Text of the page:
Putnam County Ambulance Service director Randy Porter is in the news once again -- in his role as chairman of the state's Emergency Communications Board. That board has made $2.2 million in funding available to local Emergency Communications Districts for dispatcher training. He says the board requires all dispatchers to have 40 hours of supervised, on-the-job training and 40 hours of public safety communications coursework within the first six months of employment. Additionally, dispatchers must participate in regular continuing education. Porter says the training standards in Tennessee are modeled after the Association of Public Safety Communications Officials standards. The dispatcher training funds are available on an annual basis.
“Our Board has set solid standards for the training of 911 dispatchers,” said Porter. “We want to be sure the districts have the funds they need to train those dispatchers. Uniform training of dispatchers results in improved response to emergencies.”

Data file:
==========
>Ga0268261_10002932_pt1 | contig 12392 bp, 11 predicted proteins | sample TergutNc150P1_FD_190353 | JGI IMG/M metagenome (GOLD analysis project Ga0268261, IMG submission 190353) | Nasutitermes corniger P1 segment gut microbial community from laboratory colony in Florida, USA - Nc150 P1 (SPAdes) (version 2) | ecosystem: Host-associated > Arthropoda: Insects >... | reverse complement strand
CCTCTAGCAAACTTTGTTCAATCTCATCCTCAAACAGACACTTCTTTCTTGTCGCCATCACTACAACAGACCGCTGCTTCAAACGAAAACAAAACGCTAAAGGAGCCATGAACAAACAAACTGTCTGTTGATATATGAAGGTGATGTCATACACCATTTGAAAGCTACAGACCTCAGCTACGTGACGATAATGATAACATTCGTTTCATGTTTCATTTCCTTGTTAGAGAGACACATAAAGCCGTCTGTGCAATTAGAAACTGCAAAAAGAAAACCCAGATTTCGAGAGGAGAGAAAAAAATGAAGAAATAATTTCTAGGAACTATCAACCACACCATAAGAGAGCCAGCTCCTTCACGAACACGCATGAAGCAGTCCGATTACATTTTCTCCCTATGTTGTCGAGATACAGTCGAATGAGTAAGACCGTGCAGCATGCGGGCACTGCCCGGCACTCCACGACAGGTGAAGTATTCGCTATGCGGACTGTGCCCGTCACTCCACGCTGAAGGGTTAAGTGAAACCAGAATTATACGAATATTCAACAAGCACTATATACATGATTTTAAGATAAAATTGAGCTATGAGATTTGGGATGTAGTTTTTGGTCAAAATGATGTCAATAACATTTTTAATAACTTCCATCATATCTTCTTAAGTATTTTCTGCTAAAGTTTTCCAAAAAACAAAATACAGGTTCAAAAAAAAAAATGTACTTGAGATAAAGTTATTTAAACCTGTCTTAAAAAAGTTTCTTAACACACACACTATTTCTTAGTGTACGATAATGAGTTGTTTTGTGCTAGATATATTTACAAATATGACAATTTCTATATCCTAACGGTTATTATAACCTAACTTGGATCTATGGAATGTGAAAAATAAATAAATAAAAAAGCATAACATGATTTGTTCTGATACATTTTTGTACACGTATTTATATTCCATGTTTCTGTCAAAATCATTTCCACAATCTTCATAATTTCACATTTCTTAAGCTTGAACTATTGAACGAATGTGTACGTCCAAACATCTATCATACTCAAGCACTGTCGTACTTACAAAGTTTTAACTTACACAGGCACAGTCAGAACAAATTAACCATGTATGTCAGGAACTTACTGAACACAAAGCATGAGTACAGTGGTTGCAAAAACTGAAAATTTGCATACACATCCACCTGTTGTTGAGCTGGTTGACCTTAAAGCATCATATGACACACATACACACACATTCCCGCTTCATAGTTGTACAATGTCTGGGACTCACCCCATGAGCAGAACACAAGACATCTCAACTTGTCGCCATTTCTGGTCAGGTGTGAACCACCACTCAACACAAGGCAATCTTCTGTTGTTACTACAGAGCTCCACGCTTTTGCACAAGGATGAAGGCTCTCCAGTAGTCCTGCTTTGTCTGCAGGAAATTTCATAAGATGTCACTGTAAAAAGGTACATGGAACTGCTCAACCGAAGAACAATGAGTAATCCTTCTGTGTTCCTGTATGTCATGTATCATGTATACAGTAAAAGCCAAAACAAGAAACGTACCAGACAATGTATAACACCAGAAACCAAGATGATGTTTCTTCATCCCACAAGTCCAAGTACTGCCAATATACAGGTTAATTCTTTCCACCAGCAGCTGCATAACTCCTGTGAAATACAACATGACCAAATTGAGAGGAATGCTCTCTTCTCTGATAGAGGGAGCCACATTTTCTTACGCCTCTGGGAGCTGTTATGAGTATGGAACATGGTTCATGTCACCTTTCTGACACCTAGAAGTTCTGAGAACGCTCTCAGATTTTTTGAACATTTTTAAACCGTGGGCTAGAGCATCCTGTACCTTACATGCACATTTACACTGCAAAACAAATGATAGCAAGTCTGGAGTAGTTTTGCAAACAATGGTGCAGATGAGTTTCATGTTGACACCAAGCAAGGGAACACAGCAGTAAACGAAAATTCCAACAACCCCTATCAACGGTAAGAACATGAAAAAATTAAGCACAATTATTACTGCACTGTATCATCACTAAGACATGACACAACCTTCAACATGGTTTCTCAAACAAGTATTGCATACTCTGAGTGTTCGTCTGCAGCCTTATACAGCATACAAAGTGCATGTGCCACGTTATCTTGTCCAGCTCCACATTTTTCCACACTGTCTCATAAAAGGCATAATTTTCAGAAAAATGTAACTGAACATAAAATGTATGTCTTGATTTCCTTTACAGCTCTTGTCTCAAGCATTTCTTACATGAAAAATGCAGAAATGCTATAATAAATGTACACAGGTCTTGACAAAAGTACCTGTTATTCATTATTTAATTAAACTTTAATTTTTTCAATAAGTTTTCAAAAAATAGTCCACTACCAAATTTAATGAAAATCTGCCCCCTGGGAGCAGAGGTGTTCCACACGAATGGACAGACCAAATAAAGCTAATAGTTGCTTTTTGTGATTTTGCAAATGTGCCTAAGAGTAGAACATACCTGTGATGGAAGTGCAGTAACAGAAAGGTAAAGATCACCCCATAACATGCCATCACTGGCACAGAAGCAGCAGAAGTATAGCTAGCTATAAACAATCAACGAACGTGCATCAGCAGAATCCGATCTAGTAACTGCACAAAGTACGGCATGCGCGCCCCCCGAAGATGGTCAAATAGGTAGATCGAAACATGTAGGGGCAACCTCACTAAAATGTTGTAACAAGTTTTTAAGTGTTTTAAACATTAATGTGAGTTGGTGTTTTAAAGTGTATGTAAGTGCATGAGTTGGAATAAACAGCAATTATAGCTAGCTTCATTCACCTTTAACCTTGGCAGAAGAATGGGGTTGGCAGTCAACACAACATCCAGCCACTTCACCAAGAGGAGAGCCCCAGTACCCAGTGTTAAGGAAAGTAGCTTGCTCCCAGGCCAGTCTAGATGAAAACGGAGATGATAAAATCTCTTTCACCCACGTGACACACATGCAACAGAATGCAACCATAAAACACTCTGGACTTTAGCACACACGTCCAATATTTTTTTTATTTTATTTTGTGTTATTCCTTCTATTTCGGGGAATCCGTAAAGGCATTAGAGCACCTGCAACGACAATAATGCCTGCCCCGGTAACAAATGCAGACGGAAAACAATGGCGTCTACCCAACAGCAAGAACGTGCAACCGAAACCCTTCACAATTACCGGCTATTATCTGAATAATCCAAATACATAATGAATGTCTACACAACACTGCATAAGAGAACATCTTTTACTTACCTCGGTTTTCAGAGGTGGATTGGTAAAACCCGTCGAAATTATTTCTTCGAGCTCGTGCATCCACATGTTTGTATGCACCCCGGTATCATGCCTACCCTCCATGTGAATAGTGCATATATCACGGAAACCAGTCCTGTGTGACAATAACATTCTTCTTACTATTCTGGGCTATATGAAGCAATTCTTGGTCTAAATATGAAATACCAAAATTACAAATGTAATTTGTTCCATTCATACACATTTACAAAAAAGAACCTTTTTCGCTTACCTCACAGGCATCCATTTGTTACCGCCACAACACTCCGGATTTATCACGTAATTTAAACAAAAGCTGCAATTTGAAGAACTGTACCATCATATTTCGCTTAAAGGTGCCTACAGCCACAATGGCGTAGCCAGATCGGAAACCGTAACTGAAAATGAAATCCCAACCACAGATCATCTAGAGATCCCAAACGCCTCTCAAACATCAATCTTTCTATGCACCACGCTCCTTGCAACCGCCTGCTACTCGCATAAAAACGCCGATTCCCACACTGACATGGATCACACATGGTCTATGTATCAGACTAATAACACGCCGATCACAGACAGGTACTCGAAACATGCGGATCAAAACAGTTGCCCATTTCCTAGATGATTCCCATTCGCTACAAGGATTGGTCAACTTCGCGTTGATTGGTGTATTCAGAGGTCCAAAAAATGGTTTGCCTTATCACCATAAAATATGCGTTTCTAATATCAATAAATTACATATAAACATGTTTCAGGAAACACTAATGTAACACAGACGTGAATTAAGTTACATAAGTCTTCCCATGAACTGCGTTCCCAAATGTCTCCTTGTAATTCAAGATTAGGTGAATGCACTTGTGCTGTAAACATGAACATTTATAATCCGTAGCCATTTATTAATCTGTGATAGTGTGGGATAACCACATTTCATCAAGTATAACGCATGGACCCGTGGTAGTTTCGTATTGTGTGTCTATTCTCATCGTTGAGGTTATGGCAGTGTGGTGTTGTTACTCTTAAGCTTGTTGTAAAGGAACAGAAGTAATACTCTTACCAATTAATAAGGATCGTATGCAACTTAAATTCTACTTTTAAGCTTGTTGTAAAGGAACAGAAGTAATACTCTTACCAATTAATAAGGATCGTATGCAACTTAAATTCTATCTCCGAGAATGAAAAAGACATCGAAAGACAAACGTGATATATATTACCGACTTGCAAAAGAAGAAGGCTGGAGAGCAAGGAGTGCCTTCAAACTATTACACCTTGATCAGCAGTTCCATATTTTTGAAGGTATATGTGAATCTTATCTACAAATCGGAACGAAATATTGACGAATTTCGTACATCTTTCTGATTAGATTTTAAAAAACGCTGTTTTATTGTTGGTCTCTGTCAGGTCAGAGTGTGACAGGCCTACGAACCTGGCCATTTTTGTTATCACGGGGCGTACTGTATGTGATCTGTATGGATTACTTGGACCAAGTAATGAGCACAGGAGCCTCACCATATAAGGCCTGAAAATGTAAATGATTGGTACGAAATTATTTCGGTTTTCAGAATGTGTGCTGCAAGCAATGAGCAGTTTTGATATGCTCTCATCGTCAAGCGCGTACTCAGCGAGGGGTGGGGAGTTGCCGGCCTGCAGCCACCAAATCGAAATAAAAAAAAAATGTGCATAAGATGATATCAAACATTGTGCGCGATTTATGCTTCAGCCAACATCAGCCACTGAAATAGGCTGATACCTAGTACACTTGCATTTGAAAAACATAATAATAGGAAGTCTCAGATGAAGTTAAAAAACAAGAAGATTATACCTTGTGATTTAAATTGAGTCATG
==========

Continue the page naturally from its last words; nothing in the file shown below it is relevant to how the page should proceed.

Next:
The TECB was created by the General Assembly in 1998 to assist ECDs’ boards of directors in management, operations and accountability, with the goal of establishing reliable emergency communications for all citizens of the state. It’s a successful formula; in 2005, Tennessee became the third state in the nation to become Phase II-ready, meaning a 911 operator can obtain a wireless caller’s number and location information. In 2005, Tennessee received an award from the Congressional E911 Institute for having the nation’s best state system.